Seth Flaxman's Independent Study With Todd Gitlin

Dear Professor Todd Gitlin,

Welcome to my paperless final project! (the future is now!) I'll give you a few moments to read as I come over to your office to talk about the project.

I originally embarked to (1) argue with sociological/historical/political science/enlightenment precision why twenty-first century liberal student activism demands the construction of liberal student institutions and to detail (2) how it is possible to overcome with institutional solutions the major obstacles faced by student led liberal organizations. This argument was going to take the form of a handbook on why students should, and how they could, build liberal student organizations on their college campus.

Yet, as these crazy senior projects always do, this project has evolved. Originally, I was going to wait until after graduation to turn this handbook into a useful wiki for College Democrats chapters around the country, allowing them all to add their institutional solutions for solving our common problems. I decided that there was no reason to wait to turn this project into a useful organizing tool, and so I wrote it all on a wiki.

However, this project took the form of a wiki for several very important reasons, not just because I thought it would be more accesible in this medium and useful for the Columbia Dems:

  • The project turned into a test of wiki technology as a twenty-first century tool for building the much needed institutional memory required by student activism. That is, I am looking to see if the above points (1) and (2) could be written with the input of multiple activists on our wiki in order to test whether this project could be taken to a national level.
  • It turned out that the evidence I needed to cite for the project as originally intended was more than anything else the collective personal experiences of the members of the College Democrats, in addition to explanations for how the organization works, and some history of what the organization has done in the past. This type of evidence can be collected most honestly and accurately on a wiki because every time an activist in the organization shares a personal experience by making an edit on the wiki they are also also acting as a "recorded-to-the-very- second-of-their-post" primary-source, as every edit is recorded and viewable below on the history button (i.e. a wiki footnote). Indeed, although most of the project and wiki was written by myself, much of the historical information on the wiki was recorded by Dems members, and having them watch everything I write without editing it has helped reinforce that my perspective and interpretation of past events is accurate.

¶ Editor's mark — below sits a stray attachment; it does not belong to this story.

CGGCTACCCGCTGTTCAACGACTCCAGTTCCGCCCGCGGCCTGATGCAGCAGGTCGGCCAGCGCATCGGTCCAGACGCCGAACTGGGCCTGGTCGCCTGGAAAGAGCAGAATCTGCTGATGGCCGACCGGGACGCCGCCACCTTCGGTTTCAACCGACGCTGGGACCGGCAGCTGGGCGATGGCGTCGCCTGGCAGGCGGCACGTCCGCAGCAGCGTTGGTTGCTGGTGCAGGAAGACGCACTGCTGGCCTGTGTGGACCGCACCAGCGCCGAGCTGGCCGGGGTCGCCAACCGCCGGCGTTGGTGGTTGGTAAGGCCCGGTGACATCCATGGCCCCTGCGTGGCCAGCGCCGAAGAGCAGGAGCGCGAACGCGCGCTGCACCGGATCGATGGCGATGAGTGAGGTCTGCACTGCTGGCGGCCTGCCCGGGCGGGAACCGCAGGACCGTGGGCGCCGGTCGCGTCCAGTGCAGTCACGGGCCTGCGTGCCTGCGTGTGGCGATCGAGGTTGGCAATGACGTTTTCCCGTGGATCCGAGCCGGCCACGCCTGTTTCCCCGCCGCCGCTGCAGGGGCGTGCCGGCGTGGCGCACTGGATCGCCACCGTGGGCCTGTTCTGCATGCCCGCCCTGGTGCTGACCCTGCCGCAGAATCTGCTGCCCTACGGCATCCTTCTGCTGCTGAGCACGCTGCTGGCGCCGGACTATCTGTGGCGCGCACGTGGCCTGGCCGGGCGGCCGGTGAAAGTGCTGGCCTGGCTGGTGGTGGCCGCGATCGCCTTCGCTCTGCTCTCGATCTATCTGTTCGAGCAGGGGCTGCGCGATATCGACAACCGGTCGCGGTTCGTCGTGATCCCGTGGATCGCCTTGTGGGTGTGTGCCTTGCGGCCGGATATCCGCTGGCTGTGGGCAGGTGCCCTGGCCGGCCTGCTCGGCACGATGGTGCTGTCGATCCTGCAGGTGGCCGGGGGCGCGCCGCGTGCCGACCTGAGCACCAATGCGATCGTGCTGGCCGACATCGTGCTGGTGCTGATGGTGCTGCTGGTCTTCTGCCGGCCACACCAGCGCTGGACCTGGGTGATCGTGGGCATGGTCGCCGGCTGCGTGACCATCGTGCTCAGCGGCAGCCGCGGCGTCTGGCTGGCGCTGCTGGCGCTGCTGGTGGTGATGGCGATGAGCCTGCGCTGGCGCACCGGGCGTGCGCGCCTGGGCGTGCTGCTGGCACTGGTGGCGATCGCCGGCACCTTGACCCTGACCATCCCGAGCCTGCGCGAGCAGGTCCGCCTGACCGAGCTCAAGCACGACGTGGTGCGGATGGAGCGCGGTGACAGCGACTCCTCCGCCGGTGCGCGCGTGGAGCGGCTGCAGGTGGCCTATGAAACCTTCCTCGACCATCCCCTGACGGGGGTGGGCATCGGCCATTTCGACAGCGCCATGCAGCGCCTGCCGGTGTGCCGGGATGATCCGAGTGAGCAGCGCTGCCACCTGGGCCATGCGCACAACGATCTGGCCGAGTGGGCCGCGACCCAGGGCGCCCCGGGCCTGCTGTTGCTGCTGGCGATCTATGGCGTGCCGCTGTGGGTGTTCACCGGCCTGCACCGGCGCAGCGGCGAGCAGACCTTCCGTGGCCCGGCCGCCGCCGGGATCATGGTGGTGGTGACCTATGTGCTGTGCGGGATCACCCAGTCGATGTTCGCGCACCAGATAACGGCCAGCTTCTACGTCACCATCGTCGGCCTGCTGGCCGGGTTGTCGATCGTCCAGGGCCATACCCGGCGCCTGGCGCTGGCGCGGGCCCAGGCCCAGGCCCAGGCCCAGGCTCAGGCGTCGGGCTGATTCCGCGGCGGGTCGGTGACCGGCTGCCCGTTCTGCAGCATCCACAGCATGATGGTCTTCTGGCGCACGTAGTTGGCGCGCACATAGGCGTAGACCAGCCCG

• A handbook as I originally intended to write using traditional mediums (paper instead of an online wiki) would have to be written linearly with our institutional examples being explained before a theoretical explanation for why they work was given. Now we can just link to a description of our institution's different parts within an explanation of its theoretical purpose and create a new 3-dimensional medium for an academic paper.
  • If we can pull this off, it will prove that horizontal/democratic institutional memory building (ie. a wiki) can be a successful tool for building an institutional memory for liberal student institutions. One of the major realizations I made while working this past semester on the project was that institutional solutions can only go so far in solving the inherent problems with liberal activism. Indeed, it looks like the best institutional solution may just be the creation of a wiki in order to remember the lessons of the past.
  • I have created a username and password for you if you would like to have a hand in the wiki/handbook yourself. Your username is "" and your password is "". Don't forget to edit out your password from this page.

That all said, enjoy, the project can be found by clicking this run-on sentence, I have entitled this experimental wiki-handbook, The Blue Print.


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